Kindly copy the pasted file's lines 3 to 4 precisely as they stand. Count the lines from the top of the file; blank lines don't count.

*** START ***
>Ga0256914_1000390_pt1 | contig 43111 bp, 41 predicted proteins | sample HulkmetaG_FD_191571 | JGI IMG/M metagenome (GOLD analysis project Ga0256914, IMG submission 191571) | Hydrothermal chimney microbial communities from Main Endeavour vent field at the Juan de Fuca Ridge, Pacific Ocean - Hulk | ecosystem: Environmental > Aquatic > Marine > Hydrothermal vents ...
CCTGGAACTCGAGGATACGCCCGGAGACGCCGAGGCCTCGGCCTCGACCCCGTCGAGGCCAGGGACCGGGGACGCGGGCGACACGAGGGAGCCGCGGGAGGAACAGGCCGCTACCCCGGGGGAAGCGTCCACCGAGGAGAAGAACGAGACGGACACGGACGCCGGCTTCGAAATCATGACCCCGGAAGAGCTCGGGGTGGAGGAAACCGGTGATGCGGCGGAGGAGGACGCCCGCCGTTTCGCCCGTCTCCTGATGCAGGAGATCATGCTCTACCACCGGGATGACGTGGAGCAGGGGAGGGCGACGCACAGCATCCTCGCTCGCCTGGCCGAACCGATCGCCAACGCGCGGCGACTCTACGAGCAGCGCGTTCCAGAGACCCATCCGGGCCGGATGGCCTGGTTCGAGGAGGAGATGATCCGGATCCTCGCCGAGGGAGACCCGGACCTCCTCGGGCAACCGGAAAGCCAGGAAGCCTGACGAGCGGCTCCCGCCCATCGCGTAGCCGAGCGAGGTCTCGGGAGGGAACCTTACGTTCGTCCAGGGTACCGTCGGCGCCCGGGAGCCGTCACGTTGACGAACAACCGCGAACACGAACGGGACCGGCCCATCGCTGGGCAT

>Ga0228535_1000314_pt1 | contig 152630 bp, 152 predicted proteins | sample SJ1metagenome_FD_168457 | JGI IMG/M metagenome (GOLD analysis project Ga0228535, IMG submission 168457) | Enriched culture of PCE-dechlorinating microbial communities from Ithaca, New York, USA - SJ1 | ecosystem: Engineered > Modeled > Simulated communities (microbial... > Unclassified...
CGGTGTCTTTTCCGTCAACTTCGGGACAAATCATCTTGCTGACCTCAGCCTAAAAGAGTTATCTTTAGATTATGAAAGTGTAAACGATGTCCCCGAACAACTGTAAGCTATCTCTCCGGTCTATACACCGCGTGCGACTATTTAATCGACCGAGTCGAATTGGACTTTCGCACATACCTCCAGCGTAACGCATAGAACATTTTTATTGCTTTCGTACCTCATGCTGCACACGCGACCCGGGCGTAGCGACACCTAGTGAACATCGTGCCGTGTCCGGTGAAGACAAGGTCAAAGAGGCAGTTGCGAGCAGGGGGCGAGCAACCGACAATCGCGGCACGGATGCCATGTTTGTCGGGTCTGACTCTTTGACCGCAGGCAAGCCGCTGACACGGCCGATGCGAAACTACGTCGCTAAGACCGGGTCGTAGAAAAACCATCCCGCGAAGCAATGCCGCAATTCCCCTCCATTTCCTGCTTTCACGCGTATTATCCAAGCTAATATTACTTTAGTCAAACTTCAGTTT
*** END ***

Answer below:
>Ga0228535_1000314_pt1 | contig 152630 bp, 152 predicted proteins | sample SJ1metagenome_FD_168457 | JGI IMG/M metagenome (GOLD analysis project Ga0228535, IMG submission 168457) | Enriched culture of PCE-dechlorinating microbial communities from Ithaca, New York, USA - SJ1 | ecosystem: Engineered > Modeled > Simulated communities (microbial... > Unclassified...
CGGTGTCTTTTCCGTCAACTTCGGGACAAATCATCTTGCTGACCTCAGCCTAAAAGAGTTATCTTTAGATTATGAAAGTGTAAACGATGTCCCCGAACAACTGTAAGCTATCTCTCCGGTCTATACACCGCGTGCGACTATTTAATCGACCGAGTCGAATTGGACTTTCGCACATACCTCCAGCGTAACGCATAGAACATTTTTATTGCTTTCGTACCTCATGCTGCACACGCGACCCGGGCGTAGCGACACCTAGTGAACATCGTGCCGTGTCCGGTGAAGACAAGGTCAAAGAGGCAGTTGCGAGCAGGGGGCGAGCAACCGACAATCGCGGCACGGATGCCATGTTTGTCGGGTCTGACTCTTTGACCGCAGGCAAGCCGCTGACACGGCCGATGCGAAACTACGTCGCTAAGACCGGGTCGTAGAAAAACCATCCCGCGAAGCAATGCCGCAATTCCCCTCCATTTCCTGCTTTCACGCGTATTATCCAAGCTAATATTACTTTAGTCAAACTTCAGTTT